LOOSE LIPS SINK SHIPS: Whether arrested or not, individuals should always exercise the right to remain silent. Anything a person says to law enforcement officers, reporters, cellmates, or even their friends can--and probably will--be used as evidence against them.

Individuals have the right to have an attorney present during questioning. Only a qualified attorney can ensure that the suspect or defendant does not say anything damaging. The right to remain silent should always be exercised; three hypothetical examples follow:

--Cop: "Is this your pipe?"
--Joe Citizen: "My attorney advised me to remain silent unless she is present."

--Cop: "If I look in your trunk, I'm not going to find any drugs?"
--Jane Citizen: "I do not consent to a search of my trunk, and I'd rather not answer any questions without an attorney present."

--Cop: [during search of apartment -- with a warrant-- upon discovering and examining a tiny bag of leaves and stems]: "Looks like a couple pounds of good bud here ... too bad. You can do some serious time in the state slammer for this."
--John Citizen: [says nothing at all]

DO NOT STICK AROUND ANY LONGER THAN IS REQUIRED: From the time a law enforcement officer approaches, it is wise to remain calm and not arouse suspicion. Nevertheless, individuals should always find out if the officer requires them to stay; if not, they should explain that they are in a hurry, then leave.

Law enforcement officers are trained to create the impression that their suspects are obliged to stay. Individuals being questioned by an officer should simply say: "Am I under arrest or otherwise detained? If not, I really need to get going. Have a nice day."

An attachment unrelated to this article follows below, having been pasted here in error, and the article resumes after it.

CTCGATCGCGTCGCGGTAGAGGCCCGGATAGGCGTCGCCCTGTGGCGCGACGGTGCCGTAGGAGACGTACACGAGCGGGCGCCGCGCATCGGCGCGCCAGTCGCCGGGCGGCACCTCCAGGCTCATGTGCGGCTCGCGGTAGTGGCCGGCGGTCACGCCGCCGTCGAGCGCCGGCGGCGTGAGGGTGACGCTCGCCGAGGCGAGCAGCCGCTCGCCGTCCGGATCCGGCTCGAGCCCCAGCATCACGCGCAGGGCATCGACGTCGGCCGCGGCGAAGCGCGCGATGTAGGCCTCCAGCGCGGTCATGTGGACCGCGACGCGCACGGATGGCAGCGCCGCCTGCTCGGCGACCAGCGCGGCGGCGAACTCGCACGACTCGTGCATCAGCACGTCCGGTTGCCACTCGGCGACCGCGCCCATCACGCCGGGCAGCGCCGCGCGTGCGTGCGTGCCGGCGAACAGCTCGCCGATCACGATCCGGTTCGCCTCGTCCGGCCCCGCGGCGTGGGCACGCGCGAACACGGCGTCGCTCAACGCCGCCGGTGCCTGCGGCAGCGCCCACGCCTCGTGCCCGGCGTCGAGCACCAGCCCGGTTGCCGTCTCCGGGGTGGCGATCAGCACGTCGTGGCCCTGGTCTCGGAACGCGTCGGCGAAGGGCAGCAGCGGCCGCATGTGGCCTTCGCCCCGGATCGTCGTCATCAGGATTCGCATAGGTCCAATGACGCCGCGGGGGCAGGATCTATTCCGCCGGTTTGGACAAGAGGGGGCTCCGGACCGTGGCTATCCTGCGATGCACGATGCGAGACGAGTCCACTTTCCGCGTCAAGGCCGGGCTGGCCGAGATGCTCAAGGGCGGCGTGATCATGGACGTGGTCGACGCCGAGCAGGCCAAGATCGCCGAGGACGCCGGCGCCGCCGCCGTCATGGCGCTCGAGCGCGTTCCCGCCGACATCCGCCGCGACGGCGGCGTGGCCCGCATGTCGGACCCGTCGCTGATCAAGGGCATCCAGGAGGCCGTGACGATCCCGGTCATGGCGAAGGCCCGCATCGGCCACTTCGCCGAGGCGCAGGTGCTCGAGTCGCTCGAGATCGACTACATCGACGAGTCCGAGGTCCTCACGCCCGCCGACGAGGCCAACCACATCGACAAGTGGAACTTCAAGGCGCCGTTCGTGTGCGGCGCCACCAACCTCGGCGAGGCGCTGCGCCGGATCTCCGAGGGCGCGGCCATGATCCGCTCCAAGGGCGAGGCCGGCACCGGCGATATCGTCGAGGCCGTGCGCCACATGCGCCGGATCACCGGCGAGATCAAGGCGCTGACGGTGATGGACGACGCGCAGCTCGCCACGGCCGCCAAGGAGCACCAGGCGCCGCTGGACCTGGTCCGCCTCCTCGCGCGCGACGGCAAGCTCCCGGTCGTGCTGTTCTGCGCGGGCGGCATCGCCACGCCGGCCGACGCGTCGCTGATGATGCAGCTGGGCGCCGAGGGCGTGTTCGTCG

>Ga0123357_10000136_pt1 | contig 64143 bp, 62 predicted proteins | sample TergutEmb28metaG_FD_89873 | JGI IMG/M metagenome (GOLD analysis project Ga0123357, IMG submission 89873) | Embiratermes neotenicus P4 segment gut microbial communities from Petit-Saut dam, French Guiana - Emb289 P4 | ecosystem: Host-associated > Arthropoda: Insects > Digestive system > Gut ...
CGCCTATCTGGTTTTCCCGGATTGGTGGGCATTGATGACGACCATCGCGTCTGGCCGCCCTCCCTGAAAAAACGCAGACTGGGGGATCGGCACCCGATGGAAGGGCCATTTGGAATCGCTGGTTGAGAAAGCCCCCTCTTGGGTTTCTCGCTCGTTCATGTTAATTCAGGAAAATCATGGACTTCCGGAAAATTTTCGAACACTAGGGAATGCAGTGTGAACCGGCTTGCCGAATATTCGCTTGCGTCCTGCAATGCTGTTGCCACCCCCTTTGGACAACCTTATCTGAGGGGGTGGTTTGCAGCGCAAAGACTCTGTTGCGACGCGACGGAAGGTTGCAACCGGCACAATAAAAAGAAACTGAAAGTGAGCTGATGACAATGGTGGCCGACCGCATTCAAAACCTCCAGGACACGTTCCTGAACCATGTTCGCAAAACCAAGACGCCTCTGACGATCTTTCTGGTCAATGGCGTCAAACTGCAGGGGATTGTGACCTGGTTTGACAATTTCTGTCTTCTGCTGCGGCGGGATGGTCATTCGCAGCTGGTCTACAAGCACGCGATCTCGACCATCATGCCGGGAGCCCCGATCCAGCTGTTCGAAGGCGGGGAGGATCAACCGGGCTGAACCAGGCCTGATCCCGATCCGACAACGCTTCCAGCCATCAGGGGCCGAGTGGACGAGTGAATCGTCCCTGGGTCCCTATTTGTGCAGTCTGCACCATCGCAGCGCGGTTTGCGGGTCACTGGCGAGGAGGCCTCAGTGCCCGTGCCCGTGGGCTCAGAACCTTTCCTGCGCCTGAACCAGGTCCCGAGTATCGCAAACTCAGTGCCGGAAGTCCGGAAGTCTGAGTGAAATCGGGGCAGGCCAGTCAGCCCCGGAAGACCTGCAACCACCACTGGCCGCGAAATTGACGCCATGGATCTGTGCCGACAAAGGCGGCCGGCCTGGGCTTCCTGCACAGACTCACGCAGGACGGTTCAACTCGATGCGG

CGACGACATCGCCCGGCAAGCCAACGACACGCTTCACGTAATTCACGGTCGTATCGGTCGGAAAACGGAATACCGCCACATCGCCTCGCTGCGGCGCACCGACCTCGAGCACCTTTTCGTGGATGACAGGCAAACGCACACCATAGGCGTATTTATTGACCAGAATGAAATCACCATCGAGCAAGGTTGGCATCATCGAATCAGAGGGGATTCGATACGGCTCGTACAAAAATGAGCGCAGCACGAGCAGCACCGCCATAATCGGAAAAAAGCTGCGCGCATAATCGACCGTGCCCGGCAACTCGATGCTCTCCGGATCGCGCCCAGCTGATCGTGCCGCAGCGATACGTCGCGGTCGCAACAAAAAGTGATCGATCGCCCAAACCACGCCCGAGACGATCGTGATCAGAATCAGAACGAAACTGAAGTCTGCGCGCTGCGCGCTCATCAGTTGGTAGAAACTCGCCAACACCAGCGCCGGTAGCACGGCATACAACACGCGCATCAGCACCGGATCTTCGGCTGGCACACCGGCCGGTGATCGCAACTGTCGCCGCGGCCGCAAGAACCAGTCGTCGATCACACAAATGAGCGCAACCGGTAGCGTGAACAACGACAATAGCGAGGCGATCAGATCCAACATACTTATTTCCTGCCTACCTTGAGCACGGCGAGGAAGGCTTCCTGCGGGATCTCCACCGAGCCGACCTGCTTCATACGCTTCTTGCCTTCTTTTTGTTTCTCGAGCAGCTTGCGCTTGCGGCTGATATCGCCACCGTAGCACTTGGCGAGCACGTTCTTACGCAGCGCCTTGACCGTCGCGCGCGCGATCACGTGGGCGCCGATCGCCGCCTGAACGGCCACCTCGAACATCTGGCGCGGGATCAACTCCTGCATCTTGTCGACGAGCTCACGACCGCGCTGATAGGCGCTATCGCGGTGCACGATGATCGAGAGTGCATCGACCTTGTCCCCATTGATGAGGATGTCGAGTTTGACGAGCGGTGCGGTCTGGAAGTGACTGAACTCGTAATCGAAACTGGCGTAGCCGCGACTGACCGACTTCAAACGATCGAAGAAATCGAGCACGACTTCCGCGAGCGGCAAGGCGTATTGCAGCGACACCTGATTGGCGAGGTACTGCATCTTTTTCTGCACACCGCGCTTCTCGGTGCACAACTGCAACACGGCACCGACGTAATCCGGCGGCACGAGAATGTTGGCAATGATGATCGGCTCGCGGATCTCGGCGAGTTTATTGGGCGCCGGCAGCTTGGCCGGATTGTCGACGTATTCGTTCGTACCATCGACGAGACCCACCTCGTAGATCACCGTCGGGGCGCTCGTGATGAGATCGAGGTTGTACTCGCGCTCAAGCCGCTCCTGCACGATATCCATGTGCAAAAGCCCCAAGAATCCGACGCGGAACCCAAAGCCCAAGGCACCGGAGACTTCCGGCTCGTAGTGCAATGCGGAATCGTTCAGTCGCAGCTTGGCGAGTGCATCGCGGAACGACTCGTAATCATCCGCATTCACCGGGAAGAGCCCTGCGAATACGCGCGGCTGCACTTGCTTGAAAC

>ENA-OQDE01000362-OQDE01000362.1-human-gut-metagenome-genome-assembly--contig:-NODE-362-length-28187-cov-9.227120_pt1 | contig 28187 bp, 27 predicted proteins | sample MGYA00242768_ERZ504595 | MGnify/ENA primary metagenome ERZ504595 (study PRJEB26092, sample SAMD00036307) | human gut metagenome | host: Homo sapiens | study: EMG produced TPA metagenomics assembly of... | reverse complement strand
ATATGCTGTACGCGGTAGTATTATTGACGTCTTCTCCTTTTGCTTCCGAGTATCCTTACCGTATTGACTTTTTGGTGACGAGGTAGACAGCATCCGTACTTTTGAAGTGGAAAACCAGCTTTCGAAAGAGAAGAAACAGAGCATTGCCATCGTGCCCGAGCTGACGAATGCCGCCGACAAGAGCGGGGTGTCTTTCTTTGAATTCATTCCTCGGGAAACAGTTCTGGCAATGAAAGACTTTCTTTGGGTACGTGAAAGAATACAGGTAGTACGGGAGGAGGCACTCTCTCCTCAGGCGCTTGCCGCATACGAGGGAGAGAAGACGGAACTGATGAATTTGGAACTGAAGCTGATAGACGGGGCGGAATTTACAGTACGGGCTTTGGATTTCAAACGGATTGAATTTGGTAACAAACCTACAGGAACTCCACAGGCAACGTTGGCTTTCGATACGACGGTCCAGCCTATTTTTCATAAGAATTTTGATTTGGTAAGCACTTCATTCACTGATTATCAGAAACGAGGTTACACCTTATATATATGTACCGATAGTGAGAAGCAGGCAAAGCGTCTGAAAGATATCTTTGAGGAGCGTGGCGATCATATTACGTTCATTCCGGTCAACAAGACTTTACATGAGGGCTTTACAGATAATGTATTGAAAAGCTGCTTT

DO NOT BE HOSTILE; DO NOT PHYSICALLY RESIST: Some law enforcement officers do not care about citizens' rights; sometimes, the suspect is caught red-handed; other times, there are special-case qualifiers to certain rights, or there are loopholes beyond the scope of discussion in this publication. In any case, there are times when individuals politely assert their rights and refuse to talk or give consent, but the officers disregard their wishes and proceed to detain, search, or arrest them. In such cases, it is important to keep in mind that law enforcement officers have clubs, mace, handcuffs, guns, back-up, and usually the trust of the court. Aggression against the officers can make matters far worse. This does not mean that individuals facing such circumstances should give up all rights. Sometimes it is best to simply say, "Do what you feel you must; I will not physically resist. However, I do not consent to this."

DO NOT BE A SNITCH: The police and prosecutors often try to pressure individuals into providing information that would lead to the arrest and conviction of others. Sometimes a person's own defense attorney will even encourage him or her to comply!

A wise marijuana consumer will avoid the issue entirely by reducing the possibility of apprehension by knowing his or her rights. However, prudent marijuana consumers will keep in mind that the possibility of arrest always exists. They remember the adage: "Don't do the crime if you can't do the time."

Threats and promises by police and prosecutors should be viewed with caution and skepticism. Decisions should only be made after consulting with an attorney and examining one's own conscience. Just remember, saving one's self by pointing the finger at others is the most cowardly thing a person can do. There is no justification for being a traitor in the War Against Marijuana Consumers.